More importantly, however, these photographs reveal familial and social relationships. Penn’s photograph ‘Cuzco Father and Son with Eggs’ (1948) [see fig. 6.] shows a boy dressed like a miniature version of his father and sitting at his feet. The five eggs arranged on the rug are the man’s goods to sell at the market that allow him to provide for his family. In the group portrait ‘Six Street Boys, Cuzco’ (1948), [see fig. 7.] Penn shows a group of adolescent boys inside the studio engaged in the same behaviours they would display outside in public. The boys are posed with their shoe shining equipment or newspapers to sell, and others simply stand casually in the background (Art Institute Chicago, s.d).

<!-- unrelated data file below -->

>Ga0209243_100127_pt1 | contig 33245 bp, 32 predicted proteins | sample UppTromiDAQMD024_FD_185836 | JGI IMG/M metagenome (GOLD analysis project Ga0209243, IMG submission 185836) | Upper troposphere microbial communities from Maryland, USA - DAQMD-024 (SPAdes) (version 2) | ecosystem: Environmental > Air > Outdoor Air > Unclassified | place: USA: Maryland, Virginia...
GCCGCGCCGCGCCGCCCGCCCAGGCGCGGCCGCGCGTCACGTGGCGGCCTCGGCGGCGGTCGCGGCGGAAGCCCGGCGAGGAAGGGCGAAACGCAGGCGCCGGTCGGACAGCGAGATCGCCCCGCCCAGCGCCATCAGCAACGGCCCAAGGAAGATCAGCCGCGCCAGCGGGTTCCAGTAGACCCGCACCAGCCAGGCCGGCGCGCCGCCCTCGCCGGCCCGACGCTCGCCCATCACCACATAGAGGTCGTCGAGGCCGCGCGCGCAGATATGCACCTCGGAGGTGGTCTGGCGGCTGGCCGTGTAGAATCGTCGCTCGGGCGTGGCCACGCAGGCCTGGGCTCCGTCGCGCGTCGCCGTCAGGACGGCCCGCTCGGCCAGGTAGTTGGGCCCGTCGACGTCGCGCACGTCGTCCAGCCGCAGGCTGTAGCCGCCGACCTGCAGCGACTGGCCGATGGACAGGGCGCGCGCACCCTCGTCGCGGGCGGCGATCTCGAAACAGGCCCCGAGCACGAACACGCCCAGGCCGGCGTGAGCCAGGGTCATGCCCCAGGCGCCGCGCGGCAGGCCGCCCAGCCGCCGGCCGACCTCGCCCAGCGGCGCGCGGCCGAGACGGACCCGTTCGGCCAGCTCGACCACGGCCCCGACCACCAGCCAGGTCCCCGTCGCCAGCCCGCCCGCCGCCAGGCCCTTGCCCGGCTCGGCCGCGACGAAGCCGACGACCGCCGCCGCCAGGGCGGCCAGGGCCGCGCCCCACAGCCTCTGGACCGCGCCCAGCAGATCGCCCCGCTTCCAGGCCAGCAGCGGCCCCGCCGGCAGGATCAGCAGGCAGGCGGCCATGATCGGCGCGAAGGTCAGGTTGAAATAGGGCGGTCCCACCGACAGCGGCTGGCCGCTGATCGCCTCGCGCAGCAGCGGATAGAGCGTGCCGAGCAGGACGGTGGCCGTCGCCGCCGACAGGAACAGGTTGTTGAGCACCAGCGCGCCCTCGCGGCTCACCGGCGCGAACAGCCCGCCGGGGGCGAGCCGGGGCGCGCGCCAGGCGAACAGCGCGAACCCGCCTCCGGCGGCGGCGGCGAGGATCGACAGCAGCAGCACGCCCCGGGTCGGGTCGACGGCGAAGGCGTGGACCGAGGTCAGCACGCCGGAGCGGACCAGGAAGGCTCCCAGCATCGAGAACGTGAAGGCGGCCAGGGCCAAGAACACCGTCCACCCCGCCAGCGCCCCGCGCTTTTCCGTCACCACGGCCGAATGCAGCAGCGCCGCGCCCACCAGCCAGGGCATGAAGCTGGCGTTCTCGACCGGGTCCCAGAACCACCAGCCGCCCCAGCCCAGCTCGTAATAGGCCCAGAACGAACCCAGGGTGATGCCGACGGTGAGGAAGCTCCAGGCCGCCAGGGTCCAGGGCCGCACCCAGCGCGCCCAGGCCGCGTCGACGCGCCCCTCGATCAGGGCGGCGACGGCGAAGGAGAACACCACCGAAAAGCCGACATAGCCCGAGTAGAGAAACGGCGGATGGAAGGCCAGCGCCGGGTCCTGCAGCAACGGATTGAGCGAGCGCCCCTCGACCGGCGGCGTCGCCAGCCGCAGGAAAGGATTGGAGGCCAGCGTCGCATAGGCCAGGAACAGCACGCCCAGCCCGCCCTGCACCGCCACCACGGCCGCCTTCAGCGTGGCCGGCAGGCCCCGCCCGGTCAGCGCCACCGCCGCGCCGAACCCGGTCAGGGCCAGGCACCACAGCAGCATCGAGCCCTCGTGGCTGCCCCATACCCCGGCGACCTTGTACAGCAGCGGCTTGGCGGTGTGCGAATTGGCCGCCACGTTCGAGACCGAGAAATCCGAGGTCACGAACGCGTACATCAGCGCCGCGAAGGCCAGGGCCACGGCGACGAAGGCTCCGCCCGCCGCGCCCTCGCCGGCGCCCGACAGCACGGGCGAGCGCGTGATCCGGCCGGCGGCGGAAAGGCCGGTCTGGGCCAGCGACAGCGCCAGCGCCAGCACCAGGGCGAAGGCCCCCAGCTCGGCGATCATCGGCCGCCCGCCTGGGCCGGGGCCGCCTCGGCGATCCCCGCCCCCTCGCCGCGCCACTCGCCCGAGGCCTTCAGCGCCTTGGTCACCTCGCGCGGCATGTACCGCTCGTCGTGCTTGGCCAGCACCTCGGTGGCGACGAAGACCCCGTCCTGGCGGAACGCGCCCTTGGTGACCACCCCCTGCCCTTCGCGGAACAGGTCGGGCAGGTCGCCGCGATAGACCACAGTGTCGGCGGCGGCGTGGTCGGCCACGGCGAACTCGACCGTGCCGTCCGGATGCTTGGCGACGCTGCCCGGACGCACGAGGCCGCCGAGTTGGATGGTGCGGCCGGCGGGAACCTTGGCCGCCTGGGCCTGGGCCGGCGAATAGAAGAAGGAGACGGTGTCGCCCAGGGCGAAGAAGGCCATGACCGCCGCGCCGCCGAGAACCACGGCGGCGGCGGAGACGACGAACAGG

Penn wrote of this experience:
The studio became, for each of us, a sort of neutral area. It was not their home, as I had brought this alien enclosure into their lives; it was not my home, as I had obviously come from elsewhere, from far away. But in this limbo there was for us both the possibility of contact that was a revelation to me and often, I could tell, a moving experience for the subjects themselves, who without words—by only their stance and their concentration—were able to say much that spanned the gulf between our different worlds (Penn cited by McLaughlin, 2013).
Penn went on to repeat a similar process many times: The Converted Studio 1964–67: Crete, Extremadura, and San Francisco; The Portable Tent Studio 1967–71: Dahomey, Nepal, Cameroon, New Guinea, and Morocco (Art Institute Chicago, s.d).